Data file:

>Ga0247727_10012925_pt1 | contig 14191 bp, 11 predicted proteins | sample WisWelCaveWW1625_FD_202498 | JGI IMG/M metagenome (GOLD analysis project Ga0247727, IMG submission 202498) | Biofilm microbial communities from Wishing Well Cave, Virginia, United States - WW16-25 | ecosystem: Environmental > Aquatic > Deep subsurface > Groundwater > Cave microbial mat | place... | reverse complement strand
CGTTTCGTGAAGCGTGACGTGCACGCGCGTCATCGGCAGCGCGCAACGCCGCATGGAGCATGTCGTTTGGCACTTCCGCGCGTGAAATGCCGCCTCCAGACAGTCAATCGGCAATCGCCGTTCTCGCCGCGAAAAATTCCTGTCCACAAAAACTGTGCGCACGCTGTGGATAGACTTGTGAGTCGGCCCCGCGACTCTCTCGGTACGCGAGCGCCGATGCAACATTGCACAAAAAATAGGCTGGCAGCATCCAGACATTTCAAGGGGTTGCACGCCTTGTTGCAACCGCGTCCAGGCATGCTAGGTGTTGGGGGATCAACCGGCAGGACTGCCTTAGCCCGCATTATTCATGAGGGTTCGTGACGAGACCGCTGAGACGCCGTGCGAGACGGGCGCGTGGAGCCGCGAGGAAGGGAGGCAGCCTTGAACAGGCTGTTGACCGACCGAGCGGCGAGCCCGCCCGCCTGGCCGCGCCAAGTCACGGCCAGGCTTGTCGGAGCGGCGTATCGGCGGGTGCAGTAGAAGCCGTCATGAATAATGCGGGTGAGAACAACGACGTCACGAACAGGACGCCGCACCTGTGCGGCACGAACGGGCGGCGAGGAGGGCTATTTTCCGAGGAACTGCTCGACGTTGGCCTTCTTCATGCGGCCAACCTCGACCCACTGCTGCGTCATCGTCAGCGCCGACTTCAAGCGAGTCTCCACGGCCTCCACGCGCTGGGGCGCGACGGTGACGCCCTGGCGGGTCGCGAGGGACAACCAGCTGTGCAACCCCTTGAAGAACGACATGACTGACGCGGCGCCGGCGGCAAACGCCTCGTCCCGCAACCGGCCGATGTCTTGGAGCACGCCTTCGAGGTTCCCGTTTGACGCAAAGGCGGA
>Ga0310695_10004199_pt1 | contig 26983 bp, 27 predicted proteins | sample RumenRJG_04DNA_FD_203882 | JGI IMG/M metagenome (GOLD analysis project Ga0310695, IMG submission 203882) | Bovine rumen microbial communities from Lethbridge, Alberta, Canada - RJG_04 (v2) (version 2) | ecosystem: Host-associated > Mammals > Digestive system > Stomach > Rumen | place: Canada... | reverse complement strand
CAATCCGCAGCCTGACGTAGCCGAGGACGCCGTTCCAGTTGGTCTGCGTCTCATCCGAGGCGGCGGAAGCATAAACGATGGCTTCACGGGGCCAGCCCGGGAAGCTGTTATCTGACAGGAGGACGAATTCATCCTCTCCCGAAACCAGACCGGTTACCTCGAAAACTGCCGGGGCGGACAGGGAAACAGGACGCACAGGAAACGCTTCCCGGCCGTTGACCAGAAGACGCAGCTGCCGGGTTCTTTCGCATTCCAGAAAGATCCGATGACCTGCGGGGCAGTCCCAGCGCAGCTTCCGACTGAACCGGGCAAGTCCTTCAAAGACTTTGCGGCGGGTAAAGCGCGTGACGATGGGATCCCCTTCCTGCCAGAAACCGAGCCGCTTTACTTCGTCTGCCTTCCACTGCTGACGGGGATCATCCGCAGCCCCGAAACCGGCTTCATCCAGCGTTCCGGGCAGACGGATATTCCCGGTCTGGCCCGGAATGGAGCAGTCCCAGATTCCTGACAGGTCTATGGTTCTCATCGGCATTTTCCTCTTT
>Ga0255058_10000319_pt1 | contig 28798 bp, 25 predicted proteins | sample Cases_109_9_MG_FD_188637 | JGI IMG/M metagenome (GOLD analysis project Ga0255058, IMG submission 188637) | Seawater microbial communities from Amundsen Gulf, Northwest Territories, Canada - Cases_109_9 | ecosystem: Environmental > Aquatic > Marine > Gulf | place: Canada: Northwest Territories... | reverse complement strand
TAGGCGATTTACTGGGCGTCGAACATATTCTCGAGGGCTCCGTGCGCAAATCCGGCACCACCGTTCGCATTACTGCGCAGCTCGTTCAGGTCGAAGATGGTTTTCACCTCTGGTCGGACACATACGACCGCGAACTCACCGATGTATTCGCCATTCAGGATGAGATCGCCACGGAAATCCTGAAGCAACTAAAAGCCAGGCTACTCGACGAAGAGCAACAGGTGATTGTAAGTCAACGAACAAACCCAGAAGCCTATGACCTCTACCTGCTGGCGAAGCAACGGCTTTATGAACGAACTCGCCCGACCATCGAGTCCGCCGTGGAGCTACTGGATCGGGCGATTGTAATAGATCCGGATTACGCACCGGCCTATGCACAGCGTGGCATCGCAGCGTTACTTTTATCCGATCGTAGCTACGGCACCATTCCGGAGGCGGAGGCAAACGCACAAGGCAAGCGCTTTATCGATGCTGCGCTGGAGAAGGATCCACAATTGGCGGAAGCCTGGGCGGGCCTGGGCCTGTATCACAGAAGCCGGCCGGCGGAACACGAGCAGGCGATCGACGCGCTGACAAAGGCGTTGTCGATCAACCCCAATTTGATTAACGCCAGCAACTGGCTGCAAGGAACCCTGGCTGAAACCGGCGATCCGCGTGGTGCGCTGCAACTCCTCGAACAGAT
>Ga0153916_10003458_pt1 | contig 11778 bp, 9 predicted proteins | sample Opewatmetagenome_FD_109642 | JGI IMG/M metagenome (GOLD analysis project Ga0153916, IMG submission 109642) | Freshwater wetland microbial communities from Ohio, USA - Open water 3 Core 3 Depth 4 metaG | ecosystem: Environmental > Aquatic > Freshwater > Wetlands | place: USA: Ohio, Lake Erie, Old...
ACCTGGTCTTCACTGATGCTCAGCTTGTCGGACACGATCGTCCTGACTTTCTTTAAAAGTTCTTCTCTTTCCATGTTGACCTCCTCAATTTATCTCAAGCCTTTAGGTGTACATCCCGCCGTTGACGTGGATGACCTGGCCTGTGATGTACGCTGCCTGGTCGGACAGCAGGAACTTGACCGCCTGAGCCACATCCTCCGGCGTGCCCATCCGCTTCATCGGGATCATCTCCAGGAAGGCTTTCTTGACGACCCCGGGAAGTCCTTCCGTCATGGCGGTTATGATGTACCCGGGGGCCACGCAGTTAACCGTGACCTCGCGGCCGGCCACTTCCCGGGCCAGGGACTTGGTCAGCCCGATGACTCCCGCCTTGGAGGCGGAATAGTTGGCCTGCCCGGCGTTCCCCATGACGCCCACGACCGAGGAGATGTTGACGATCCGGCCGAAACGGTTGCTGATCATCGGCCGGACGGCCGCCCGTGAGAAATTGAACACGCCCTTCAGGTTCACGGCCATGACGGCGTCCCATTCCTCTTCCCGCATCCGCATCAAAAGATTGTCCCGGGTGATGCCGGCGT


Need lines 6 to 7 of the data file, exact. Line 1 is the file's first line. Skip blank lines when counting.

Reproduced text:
TAGGCGATTTACTGGGCGTCGAACATATTCTCGAGGGCTCCGTGCGCAAATCCGGCACCACCGTTCGCATTACTGCGCAGCTCGTTCAGGTCGAAGATGGTTTTCACCTCTGGTCGGACACATACGACCGCGAACTCACCGATGTATTCGCCATTCAGGATGAGATCGCCACGGAAATCCTGAAGCAACTAAAAGCCAGGCTACTCGACGAAGAGCAACAGGTGATTGTAAGTCAACGAACAAACCCAGAAGCCTATGACCTCTACCTGCTGGCGAAGCAACGGCTTTATGAACGAACTCGCCCGACCATCGAGTCCGCCGTGGAGCTACTGGATCGGGCGATTGTAATAGATCCGGATTACGCACCGGCCTATGCACAGCGTGGCATCGCAGCGTTACTTTTATCCGATCGTAGCTACGGCACCATTCCGGAGGCGGAGGCAAACGCACAAGGCAAGCGCTTTATCGATGCTGCGCTGGAGAAGGATCCACAATTGGCGGAAGCCTGGGCGGGCCTGGGCCTGTATCACAGAAGCCGGCCGGCGGAACACGAGCAGGCGATCGACGCGCTGACAAAGGCGTTGTCGATCAACCCCAATTTGATTAACGCCAGCAACTGGCTGCAAGGAACCCTGGCTGAAACCGGCGATCCGCGTGGTGCGCTGCAACTCCTCGAACAGAT
>Ga0153916_10003458_pt1 | contig 11778 bp, 9 predicted proteins | sample Opewatmetagenome_FD_109642 | JGI IMG/M metagenome (GOLD analysis project Ga0153916, IMG submission 109642) | Freshwater wetland microbial communities from Ohio, USA - Open water 3 Core 3 Depth 4 metaG | ecosystem: Environmental > Aquatic > Freshwater > Wetlands | place: USA: Ohio, Lake Erie, Old...